VDPAU Playback Issue (Problem Solved).

One of the facts which apply to Linux computing is, that NVIDIA created an API, which allows for certain video-streams to be played back in a way accelerated by the GPU, instead of all the video decoding taking place on the CPU. And, users don’t necessarily need to have an NVIDIA graphics card, in order for certain graphics drivers to offer this feature, which is called ‘VDPAU’, an acronym that stands for “Video Decode and Playback API for Unix”. Simultaneously, what some Linux users can do, is to experiment with shell-scripts that allow us to click on a specific Application Window, in order to perform screen-capture on that Window for a specified number of seconds, ad then to compress the resulting stream into MP4, AVI, or MPG -Files, once the screen-capture has finished. This latter piece of magic can be performed using elaborate ‘ffmpeg’ commands, which would need to be a part of the script in question. And in recent days, I’ve been tweaking such scripts.

But then an odd behaviour crept up. My NVIDIA graphics card supports the real-time playback of MPEG-1, MPEG-2, DIVX and H.264 -encoded streams, with GPU-acceleration. Yet, when I clicked on the resulting animations, depending on which player I chose to play those with, I’d either obtain the video stream, or I’d just obtain a grey rectangle, replacing the captured video stream. And what I do know, is that which of these results I obtain, depends on whether I’m playing back the video stream using a software decoder purely, or whether I’m choosing to have the stream played back with GPU-acceleration.

I’ve run in to the same problem before, but this time, the cause was elsewhere.

Basically, this result will often mean that the player application first asks the graphics card, whether the latter can decode the stream in question, and when the VDPAU API responds ‘Yes’, hands over the relevant processing to the GPU, but for some unknown reason, the GPU fails to decode the stream. This result can sometimes have a different meaning, but I knew I needed to focus my attention on this interpretation.

Linux users will often need to have some sort of file-format, in which they can store arbitrary video-clips, that do not need to conform to strict broadcasting and distribution standards, even when the goal is ‘just to monkey around with video clips’.

I finally found what the culprit was…

(Updated 8/15/2019, 22h15 … )

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“Weather Widget” for Plasma 5 -based, Linux Computers

One of the observations which I’ve made about the practical use of Linux, is that in recent years and weeks, the number of weather widgets which we can use to decorate our desktops, and which provide some semblance of forecasting, has become more meager.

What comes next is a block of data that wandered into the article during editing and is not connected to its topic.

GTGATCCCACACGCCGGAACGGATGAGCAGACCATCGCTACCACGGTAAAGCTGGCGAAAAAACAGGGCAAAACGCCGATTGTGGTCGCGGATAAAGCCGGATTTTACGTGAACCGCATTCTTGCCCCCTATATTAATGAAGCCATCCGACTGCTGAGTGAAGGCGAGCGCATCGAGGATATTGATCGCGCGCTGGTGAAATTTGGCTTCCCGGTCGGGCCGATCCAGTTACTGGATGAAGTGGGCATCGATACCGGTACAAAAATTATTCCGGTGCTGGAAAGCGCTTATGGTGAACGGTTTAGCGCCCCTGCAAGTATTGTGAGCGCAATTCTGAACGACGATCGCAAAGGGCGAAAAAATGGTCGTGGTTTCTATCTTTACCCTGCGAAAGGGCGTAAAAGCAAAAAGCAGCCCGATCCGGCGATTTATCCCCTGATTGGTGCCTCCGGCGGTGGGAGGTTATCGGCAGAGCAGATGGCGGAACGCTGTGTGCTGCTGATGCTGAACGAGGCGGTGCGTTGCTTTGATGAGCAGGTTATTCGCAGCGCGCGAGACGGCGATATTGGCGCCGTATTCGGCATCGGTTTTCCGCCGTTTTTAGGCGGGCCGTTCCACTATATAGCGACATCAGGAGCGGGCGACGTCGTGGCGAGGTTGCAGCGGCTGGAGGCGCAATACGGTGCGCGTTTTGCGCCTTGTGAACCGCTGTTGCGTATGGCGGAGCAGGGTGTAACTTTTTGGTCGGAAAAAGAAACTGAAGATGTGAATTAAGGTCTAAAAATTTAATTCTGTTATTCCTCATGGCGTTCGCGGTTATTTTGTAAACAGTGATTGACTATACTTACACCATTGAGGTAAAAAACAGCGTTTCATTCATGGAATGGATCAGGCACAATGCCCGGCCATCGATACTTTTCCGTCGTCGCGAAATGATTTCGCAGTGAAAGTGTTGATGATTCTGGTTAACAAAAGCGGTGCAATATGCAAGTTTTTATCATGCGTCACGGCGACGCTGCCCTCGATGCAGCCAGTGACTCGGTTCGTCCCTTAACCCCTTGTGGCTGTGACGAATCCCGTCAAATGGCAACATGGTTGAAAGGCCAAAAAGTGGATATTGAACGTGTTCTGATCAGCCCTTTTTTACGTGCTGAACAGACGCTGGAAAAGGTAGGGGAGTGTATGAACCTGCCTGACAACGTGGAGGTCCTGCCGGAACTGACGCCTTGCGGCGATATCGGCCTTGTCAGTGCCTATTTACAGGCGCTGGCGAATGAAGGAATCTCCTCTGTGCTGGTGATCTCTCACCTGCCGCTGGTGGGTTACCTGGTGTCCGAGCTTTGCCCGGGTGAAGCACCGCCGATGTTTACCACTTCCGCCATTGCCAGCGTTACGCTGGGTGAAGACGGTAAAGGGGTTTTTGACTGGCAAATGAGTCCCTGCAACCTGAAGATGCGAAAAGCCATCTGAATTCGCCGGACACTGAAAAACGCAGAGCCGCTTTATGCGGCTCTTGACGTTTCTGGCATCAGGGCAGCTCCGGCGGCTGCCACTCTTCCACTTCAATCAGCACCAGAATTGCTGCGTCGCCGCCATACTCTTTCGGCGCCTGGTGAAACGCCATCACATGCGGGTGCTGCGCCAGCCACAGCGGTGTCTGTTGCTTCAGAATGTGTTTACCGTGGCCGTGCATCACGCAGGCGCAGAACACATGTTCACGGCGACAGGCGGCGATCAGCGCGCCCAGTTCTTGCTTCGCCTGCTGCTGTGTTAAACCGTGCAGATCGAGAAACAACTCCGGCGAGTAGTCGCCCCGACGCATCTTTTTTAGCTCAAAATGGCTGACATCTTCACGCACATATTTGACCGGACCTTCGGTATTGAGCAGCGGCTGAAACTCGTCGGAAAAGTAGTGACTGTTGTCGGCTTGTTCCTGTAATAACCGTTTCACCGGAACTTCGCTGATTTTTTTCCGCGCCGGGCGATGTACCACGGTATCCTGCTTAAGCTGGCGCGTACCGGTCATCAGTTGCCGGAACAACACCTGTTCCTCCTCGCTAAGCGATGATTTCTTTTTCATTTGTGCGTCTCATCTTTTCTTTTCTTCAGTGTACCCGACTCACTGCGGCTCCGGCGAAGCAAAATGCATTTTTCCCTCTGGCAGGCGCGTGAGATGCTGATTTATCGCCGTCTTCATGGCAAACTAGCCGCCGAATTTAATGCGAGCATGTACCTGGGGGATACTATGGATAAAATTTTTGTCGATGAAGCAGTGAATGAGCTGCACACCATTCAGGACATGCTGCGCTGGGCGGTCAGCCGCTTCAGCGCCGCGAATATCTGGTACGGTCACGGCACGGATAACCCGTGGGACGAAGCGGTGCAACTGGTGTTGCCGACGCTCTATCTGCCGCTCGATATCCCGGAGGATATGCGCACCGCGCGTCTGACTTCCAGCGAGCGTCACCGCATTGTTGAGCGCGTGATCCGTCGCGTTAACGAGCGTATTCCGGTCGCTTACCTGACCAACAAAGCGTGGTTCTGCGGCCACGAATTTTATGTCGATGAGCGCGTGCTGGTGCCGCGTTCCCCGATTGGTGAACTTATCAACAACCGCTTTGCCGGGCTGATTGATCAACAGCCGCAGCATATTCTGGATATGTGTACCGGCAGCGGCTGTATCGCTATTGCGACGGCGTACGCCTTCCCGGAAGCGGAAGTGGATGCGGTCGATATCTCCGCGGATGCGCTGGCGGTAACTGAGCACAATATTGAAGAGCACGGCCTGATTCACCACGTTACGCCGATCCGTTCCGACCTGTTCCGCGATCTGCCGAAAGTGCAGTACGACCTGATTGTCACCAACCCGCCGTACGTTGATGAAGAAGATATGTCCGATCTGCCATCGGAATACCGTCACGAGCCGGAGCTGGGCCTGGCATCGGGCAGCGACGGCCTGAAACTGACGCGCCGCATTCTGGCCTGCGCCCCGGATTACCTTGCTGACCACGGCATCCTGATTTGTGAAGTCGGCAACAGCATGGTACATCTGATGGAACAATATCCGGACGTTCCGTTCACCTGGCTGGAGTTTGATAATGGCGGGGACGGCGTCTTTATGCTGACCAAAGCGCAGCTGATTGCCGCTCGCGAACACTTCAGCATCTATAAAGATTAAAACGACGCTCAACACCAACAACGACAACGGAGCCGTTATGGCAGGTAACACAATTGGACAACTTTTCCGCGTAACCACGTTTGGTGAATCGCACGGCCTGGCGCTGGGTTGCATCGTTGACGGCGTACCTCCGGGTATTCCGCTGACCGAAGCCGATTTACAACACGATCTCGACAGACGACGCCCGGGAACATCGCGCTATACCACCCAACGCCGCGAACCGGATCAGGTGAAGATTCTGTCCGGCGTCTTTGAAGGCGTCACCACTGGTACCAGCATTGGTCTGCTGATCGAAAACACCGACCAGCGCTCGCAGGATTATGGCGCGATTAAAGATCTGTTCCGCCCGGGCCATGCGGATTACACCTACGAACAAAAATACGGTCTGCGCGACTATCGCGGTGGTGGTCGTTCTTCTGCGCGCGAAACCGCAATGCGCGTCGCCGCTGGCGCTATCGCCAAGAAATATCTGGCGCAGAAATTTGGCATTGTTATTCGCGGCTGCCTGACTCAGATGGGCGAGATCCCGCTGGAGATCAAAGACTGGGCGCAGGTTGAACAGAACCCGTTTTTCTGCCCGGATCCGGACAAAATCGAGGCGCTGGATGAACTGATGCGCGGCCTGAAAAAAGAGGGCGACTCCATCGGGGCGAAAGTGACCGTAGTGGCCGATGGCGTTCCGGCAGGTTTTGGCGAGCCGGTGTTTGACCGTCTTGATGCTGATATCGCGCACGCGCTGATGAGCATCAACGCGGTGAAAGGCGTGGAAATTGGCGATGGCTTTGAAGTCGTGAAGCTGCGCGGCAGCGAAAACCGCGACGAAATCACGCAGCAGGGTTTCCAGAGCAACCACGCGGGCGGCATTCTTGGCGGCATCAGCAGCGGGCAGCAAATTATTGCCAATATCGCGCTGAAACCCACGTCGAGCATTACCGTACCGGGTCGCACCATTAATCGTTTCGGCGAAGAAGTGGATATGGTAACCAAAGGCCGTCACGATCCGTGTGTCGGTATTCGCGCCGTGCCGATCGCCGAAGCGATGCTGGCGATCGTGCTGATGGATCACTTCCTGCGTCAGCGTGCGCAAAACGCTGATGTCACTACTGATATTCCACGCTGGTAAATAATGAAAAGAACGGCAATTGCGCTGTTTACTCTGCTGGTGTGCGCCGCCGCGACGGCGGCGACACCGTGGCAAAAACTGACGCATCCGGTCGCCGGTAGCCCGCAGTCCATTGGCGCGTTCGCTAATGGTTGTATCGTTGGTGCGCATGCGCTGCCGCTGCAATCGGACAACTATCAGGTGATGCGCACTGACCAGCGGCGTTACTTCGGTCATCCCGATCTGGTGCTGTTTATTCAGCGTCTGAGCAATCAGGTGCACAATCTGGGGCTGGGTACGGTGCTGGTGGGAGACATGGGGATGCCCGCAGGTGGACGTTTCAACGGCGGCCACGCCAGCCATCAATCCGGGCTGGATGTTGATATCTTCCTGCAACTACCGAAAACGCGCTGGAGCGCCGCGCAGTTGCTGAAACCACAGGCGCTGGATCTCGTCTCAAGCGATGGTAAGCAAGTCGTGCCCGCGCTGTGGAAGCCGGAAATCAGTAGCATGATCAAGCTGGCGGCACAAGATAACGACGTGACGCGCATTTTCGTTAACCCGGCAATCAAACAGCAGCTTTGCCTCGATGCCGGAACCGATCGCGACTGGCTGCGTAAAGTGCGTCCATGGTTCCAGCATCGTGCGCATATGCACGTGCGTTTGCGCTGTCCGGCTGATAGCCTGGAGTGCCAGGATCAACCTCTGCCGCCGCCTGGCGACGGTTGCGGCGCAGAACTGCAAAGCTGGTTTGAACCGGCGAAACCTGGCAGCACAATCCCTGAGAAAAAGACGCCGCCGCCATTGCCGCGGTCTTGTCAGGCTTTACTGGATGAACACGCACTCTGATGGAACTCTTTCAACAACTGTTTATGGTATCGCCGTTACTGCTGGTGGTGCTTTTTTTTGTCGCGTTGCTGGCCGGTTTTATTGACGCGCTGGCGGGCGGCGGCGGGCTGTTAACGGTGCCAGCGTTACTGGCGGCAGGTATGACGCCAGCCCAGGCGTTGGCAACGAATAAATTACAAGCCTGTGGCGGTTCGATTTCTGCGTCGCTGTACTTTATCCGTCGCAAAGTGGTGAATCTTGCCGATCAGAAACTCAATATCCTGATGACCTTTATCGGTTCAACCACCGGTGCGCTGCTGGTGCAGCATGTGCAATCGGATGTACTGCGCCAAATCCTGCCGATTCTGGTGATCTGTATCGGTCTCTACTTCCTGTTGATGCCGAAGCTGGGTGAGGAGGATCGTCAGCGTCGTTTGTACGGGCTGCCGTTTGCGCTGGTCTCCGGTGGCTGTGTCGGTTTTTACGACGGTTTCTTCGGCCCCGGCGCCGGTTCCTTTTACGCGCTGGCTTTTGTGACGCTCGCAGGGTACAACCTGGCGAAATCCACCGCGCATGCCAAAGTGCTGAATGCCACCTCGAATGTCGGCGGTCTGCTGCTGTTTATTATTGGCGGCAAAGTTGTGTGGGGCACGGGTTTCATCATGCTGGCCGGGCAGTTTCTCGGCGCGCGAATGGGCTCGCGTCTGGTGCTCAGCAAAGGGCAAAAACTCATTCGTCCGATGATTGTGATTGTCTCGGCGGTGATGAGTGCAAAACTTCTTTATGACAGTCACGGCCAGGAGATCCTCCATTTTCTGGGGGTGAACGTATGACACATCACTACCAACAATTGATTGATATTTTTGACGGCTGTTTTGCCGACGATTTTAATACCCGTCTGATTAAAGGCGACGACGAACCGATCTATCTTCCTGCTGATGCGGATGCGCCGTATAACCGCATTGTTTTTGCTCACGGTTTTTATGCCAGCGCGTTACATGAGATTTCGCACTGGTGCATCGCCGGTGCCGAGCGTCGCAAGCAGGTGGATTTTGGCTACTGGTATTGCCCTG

I suppose that one important reason may be the fact, that companies cannot extract revenues from operating servers, which simply respond to URL-requests, and which hand out weather information on that basis, for the client software to process as client wishes. Companies will only make profits these days, if they can force their clients to view advertisements.

And so recently I installed a widget, to my Debian / Stretch, Plasma 5 -based desktop computer named ‘Plato’, which is named ‘Weather Widget’, and which has the following display available:

screenshot_20180831_105340

This widget has as option to display information from ‘openweathermap.org‘, which has as intention to remain open and available.

There was a detail in how to get this widget running, that wasted some of my time yesterday, for which reason I’d like to share my experience with the reader. First of all, the preferred way to install this widget is, to right-click on the desktop, and then to left-click on “Add Widgets…”. If the desktop widgets are locked, the command must be given to unlock them first. Then, in the side-bar that appears, we click on “Get new Widgets” (at the very bottom), and then on “Download New Plasma Widgets”. In the window that appears, there’s a search field. In it, type ‘Weather’, and the widget in question should appear as available.

One great plus to adding widgets in this way, is the fact that we can do so, in user space, that is, without requiring root. However, here comes the catch: This widget will only display correctly, under Debian / Stretch, if the following two packages are installed:

  • ‘qml-module-qtgraphicaleffects’
  • ‘qml-module-qtquick-xmllistmodel’

Under other Plasma 5 -capable distributions, the same features may be provided by packages, which are named slightly differently.

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